Figure 1 shows the family tree of the family studied.
The proband is a 13-year-old boy (III1). Pregnancy and birth were unremarkable. Birth weight was 3.3 kg and length 53 cm (5th centile). The mother was 36 years old during the pregnancy. The proband started walking around 2 years old. Significant speech delay was noted by the parents at 3 years of age, but they did not consult for a specialized examination. The child came to medical attention again at the age of 6 due to his global developmental delay and suspected ASD. Indeed, he presented with autistic features such as abnormal behaviors, namely sensory and motor stereotypes (triggered in emotionally charged situations) and compulsive behavior. He has mild-moderate ID (according to the Weschler intelligence scale for children, third edition, WISC-III). In summary, these behavioral findings, along with the developmental delay and dysmorphic features suggest an ASD, according to the Autism Diagnostic Interview, a standardized investigator-based interview, and Autism Diagnostic Observation Schedule, a semi-structured, standardized assessment of social interaction, communication, play, and imaginative use of materials for individuals suspected of having an ASD.
The phenotypic manifestations included craniofacial dysmorphism with highly arched eyebrows, hypertelorism, strabismus, proptosis and downslanted palpebral fissure, thick alae nasi, short philtrum and large central incisors, everted upper lip, narrow mouth, prominent and large ears with uptilted lobules, and retrognathia. His height was 161 cm and weight 78 kg. He has no siblings.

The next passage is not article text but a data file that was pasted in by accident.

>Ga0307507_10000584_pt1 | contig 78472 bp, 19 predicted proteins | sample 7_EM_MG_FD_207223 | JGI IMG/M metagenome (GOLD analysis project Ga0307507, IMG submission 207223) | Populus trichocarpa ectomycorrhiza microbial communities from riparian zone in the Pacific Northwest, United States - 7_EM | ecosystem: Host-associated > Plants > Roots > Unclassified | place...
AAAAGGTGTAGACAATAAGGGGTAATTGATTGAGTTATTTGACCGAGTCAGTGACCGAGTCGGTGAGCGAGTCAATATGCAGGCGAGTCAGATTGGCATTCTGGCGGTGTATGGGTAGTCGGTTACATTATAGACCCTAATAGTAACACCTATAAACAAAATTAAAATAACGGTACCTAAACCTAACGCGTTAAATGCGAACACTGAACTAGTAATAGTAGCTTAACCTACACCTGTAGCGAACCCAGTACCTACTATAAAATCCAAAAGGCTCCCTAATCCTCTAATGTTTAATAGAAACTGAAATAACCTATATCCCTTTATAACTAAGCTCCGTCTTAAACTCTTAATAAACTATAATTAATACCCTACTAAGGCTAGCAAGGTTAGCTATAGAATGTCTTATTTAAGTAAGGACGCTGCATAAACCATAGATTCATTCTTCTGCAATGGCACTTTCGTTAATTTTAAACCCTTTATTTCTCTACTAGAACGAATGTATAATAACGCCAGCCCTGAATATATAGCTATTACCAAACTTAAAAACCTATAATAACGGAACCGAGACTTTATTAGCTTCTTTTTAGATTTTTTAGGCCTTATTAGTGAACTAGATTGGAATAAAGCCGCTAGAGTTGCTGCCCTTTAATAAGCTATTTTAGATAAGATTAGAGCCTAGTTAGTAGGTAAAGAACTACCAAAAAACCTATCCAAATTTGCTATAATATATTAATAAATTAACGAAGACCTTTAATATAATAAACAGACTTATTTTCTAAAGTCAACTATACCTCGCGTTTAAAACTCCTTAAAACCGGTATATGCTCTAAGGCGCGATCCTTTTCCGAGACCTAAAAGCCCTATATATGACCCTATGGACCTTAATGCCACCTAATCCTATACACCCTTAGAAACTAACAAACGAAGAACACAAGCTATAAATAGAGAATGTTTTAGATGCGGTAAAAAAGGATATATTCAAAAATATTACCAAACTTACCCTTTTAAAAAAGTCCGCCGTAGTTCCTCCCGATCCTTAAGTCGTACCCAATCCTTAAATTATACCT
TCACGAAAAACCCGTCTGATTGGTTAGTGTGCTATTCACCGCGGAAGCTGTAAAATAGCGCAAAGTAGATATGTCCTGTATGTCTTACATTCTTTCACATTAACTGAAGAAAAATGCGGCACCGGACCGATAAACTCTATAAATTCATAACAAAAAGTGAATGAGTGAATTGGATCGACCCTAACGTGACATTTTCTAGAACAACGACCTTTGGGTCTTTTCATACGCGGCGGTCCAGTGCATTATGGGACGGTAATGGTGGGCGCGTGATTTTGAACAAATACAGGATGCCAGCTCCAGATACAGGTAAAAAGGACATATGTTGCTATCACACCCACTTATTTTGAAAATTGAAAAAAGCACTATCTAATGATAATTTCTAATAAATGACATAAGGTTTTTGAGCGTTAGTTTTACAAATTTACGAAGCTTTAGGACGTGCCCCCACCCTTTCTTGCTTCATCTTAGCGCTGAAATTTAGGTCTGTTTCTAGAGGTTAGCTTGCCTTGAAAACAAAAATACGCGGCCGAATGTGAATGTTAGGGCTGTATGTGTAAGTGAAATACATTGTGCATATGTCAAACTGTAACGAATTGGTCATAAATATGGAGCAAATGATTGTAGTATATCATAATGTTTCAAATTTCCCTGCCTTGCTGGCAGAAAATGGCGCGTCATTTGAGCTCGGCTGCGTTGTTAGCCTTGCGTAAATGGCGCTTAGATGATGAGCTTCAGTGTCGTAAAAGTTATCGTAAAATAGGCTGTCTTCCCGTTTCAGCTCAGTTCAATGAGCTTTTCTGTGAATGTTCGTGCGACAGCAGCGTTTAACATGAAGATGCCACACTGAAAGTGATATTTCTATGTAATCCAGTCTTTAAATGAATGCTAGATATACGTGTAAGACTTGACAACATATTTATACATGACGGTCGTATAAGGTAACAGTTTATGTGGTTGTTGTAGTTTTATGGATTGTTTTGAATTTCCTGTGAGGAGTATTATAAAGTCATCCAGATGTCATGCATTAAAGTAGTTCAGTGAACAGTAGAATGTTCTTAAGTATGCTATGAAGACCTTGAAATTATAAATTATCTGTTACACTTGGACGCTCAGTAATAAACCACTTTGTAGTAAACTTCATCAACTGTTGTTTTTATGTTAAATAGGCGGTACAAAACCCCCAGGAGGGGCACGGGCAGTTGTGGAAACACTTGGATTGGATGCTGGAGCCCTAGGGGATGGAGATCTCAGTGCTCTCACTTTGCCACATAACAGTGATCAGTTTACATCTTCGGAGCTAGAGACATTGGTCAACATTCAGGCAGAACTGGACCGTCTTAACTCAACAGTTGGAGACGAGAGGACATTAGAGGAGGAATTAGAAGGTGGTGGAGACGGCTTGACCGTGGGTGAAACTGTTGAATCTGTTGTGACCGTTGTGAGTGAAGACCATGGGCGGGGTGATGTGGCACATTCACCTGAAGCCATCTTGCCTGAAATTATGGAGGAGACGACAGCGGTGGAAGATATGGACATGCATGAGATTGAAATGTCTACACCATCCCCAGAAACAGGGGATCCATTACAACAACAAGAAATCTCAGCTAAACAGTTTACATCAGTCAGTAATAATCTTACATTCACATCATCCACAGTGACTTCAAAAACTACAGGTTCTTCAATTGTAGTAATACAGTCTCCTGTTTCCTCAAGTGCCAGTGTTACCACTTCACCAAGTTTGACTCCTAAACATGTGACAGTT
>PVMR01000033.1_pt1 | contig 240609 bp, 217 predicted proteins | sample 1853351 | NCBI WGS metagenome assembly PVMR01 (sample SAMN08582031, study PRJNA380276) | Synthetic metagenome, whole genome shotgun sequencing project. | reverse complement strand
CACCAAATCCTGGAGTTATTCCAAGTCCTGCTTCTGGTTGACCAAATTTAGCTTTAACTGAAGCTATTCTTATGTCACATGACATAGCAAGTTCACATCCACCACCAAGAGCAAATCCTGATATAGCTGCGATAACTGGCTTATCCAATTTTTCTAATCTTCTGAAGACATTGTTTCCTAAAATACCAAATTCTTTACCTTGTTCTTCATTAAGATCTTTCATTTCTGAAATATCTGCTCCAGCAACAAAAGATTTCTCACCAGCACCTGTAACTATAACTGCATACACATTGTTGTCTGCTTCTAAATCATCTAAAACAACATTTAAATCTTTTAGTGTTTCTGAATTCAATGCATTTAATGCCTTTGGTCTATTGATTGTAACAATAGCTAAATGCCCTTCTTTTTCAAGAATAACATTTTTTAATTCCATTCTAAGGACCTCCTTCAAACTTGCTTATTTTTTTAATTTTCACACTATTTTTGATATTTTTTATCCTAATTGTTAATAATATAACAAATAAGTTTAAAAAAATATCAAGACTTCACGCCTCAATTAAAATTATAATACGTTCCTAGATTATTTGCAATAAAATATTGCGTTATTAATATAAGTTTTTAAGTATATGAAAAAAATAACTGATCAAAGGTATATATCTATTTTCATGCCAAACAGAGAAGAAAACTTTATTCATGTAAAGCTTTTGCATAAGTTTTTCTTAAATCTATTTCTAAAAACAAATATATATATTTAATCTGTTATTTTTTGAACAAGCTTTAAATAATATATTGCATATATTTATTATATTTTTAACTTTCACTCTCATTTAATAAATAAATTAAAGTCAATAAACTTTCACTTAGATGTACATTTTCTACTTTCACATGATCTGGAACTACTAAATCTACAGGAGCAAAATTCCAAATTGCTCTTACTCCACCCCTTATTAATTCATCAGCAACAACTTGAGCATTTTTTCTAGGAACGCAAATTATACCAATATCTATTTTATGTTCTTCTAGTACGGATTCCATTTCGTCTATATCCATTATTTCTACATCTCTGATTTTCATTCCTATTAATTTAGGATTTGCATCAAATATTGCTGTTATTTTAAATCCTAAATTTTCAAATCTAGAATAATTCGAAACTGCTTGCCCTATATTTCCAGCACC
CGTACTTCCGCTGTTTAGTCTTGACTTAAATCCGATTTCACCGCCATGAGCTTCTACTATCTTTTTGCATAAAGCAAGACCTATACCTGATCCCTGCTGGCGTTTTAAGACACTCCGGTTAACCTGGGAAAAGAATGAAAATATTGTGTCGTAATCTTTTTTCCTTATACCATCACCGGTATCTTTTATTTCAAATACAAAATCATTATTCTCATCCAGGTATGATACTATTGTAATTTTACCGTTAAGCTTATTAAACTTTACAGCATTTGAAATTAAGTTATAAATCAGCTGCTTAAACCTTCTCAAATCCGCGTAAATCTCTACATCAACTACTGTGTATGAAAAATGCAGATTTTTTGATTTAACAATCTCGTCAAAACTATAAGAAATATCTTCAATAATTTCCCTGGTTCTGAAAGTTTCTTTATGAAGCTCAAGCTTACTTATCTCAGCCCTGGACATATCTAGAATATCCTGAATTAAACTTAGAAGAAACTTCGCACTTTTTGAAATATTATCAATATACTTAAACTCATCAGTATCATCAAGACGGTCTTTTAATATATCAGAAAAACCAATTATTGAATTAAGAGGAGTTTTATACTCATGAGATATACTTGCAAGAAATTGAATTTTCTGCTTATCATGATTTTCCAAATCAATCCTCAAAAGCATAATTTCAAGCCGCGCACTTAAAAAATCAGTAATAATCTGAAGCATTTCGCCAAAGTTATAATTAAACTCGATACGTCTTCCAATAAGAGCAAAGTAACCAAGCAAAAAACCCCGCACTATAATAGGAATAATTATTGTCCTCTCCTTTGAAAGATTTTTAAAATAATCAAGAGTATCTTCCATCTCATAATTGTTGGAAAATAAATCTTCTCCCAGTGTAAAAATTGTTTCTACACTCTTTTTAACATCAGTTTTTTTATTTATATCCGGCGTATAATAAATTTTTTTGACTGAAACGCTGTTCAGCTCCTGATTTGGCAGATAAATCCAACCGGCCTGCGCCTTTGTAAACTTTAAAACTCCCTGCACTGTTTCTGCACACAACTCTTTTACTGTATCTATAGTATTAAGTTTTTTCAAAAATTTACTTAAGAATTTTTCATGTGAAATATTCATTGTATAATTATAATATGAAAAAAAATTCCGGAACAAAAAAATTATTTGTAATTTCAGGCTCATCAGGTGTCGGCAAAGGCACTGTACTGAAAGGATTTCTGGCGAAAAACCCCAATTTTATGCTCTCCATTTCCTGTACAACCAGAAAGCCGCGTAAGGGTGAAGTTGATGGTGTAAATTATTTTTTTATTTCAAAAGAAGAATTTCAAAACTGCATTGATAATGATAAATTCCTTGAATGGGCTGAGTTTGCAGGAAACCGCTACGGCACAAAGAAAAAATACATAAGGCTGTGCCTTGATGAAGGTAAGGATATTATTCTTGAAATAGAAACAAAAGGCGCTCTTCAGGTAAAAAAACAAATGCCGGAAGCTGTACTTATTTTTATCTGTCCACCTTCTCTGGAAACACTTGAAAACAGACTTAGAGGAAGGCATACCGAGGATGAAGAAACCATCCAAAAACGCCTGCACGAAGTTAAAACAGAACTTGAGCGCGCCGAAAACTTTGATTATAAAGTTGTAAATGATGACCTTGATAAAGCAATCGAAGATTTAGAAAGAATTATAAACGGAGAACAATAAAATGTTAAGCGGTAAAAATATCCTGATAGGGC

No history of epilepsy was reported. The neurological examination was normal, and no structural abnormalities were observed on the MRI or the EEG. Hearing and sight functions as well as the skeletal X-rays were unremarkable. The urine and blood metabolic screening results were within the normal limits. There was no urogenital or limb malformation. He had no tremors, no picking, no joint stiffness, no feeding difficulties, and no kyphoscoliosis, according to the criteria described by Beunders et al. . He did not have any sleep disorders.
The mother of the proband is 49 years old (II2). Pregnancy was uneventful and birth weight was 2.9 kg (5th–10th centile). Her early development was normal, and she walked at the age of around 1 year. Her pubertal development was within the normal limits. The patient had a height of 156 cm (between third and tenth centile) and weighed 76 kg, with a head circumference of 52 cm. The psychological evaluation with the Wechsler Adult Intelligence Scale, third edition (WAIS-III) indicated that her verbal IQ falls within the borderline range (70 to 85). The evaluation of social cognition revealed disturbances in attributional style, theory of mind and emotional recognition. No psychiatric evaluation of a possible ASD was carried out in the absence of clinical signs. She leads an independent life and lives with her husband. No genetic or psychiatric information was available regarding the proband’s father, who exhibited no particular phenotype or behavior.
She presents with short stature, facial dysmorphism with highly arched and thick eyebrows, short philtrum and slightly posteriorly rotated ears. She has arched feet and shallow palmar creases (Fig. 2).
Since the age of 45, she developed delusional ideas with an erotomaniac component. She was convinced that a choirmaster loved her. She was consumed by the idea that every object or drawing she came across were signs that he had left for her as proof of his love. She had a severe interpretive and delusional experience.
The diagnosis of erotomania was made according to the clinical criteria set by the International Classification of Diseases, eleventh edition (ICD-11) (F22.0) and to the Diagnostic and Statistical Manual of Mental Disorders, fifth edition (DSM-5) (297.11). The latter allowed to specify the predominant type of delusional disorder.
There were no urogenital or limb malformations. She had no tremors, no picking, no joint stiffness, no feeding difficulties, according to the criteria described by Beunders et al. . There was no family history of substance-alcohol use. She wore a corset for kyphoscoliosis. She did not present with any sleep disorders or epileptic seizures. Brain MRI and blood screening were within the normal limits.